District severs ties with alternative school provider

The Philadelphia School District has severed ties with a for-profit alternative education company that runs alternative schools in the region.

Delaware Valley High School, which laid off its staff in July, will no longer run a disciplinary school and a program for at-risk students, as it has in the past, district officials said.

“Due to business reasons, the district decided not to enter into a new contract with DVHS,” said spokesman Fernando Gallard said Wednesday.

That decision is final, said Gallard.

Delaware Valley’s records have been subpoenaed by a federal grand jury, and the organization last month laid off 50 teachers and administrative staffers. The staffers say they are owed back pay for work performed during the 2011-12 school year.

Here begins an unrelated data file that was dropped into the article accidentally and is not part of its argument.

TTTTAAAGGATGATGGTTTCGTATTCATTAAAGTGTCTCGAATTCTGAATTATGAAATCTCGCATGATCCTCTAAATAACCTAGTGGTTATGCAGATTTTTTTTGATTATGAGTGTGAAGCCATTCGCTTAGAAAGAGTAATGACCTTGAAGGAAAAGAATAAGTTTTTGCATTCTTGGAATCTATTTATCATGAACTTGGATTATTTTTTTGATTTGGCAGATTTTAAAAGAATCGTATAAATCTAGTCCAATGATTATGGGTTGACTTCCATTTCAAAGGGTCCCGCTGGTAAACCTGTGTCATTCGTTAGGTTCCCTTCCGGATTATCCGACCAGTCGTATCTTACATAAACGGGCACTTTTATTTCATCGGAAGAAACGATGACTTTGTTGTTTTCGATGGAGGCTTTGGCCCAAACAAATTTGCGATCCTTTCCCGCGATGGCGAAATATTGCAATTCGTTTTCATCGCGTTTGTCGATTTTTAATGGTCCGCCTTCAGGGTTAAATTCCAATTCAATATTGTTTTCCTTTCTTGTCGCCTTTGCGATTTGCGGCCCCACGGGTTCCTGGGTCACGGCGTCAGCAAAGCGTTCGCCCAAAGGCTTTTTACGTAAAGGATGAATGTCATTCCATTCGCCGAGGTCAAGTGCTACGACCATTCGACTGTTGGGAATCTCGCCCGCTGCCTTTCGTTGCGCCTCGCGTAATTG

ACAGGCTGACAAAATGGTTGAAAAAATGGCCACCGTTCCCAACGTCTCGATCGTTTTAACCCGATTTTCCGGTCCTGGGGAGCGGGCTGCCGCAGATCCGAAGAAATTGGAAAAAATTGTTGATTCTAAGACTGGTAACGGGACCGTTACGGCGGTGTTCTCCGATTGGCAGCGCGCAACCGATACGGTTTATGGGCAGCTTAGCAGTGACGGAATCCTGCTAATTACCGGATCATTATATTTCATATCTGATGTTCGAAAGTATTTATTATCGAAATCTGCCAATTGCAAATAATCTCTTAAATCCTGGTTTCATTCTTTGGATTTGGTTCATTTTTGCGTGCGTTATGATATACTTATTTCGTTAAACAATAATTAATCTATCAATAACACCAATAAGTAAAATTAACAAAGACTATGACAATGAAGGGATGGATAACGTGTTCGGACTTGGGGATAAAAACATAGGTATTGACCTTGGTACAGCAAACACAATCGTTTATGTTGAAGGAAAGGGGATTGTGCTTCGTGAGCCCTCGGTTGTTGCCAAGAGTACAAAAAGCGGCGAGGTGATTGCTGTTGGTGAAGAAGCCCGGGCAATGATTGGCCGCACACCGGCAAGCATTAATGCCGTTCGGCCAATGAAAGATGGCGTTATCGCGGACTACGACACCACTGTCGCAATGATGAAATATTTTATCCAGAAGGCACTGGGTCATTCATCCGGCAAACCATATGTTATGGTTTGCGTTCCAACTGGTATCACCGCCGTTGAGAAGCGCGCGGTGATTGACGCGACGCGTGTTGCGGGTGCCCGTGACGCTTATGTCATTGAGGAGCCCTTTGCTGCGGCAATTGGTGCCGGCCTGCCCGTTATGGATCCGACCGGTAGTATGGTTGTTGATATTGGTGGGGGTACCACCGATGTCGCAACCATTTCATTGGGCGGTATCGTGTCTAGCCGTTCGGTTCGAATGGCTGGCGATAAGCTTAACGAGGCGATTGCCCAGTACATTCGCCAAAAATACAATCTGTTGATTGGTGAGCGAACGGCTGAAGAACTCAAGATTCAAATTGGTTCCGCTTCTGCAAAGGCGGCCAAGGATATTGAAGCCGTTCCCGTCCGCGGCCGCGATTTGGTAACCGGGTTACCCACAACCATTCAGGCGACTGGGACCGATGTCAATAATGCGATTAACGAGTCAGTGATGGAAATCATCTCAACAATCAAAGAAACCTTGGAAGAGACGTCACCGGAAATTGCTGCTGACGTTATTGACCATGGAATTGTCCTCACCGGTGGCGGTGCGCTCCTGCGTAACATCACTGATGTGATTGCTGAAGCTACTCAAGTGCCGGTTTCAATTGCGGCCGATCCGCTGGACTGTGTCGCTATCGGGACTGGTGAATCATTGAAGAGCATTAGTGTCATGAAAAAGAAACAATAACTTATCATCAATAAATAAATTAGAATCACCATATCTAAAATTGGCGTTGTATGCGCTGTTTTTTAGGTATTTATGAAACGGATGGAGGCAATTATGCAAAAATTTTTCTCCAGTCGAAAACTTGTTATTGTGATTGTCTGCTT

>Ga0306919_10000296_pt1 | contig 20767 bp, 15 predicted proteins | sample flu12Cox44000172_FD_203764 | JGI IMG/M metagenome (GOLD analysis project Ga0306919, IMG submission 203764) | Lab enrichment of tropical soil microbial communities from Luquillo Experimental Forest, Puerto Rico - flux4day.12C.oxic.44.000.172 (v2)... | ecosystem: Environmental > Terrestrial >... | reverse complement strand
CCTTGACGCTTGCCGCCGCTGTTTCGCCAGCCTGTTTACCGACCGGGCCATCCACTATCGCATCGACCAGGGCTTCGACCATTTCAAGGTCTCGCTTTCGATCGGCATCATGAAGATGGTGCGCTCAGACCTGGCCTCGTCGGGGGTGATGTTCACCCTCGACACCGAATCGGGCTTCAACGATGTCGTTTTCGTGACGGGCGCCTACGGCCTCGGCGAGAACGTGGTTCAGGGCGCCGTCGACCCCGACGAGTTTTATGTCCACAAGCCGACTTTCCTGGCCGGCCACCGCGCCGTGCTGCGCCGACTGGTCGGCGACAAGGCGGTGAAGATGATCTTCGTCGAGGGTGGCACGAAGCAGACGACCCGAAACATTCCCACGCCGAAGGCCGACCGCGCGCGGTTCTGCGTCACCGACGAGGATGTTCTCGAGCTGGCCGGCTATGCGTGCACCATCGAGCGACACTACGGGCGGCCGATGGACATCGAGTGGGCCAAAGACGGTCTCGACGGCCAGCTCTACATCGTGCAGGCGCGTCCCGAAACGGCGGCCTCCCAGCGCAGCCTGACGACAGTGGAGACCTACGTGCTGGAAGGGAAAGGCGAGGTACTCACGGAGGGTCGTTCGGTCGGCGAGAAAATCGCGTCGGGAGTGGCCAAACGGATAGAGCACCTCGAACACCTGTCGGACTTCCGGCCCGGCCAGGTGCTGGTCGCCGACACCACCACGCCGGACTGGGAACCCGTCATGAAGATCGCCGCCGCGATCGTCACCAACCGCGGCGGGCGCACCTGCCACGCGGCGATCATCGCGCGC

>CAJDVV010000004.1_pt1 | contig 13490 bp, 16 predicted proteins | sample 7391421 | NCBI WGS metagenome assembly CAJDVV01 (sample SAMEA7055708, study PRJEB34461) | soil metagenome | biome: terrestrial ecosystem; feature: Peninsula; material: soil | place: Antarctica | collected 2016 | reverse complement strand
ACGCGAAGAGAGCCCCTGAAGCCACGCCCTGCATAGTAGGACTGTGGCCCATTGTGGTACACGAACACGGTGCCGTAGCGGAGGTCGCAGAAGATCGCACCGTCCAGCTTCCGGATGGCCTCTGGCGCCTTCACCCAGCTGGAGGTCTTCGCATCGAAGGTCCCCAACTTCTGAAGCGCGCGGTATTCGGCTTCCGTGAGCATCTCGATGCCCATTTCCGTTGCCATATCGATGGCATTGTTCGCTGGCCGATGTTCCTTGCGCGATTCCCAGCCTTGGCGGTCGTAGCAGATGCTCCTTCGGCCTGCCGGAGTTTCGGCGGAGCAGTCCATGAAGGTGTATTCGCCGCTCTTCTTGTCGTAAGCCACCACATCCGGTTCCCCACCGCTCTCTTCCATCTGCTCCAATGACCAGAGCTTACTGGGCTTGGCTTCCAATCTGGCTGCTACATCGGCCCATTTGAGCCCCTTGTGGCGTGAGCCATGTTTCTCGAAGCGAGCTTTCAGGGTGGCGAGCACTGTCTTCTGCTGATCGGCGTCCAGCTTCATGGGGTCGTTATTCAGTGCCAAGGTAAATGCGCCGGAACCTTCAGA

Attorney Alan E. Casnoff, who represents Delaware Valley, disputed the district's claim and said negotiations are ongoing.

"There are some very open legal issues due to the timing of the notice, and the appropriateness of the notice," Casnoff said. "Their position may be that it's closed.  Mine is that it's not."

Casnoff has said that the school is prepared for students, despite the layoff notices.

The School Reform Commission approved contracts with Delaware Valley and other alternative service providers earlier this year, but they have not been signed.

To fill the gap left by Delaware Valley, Gallard said, "we'll be working with other providers within our network."

Delaware Valley still has contracts with other area districts.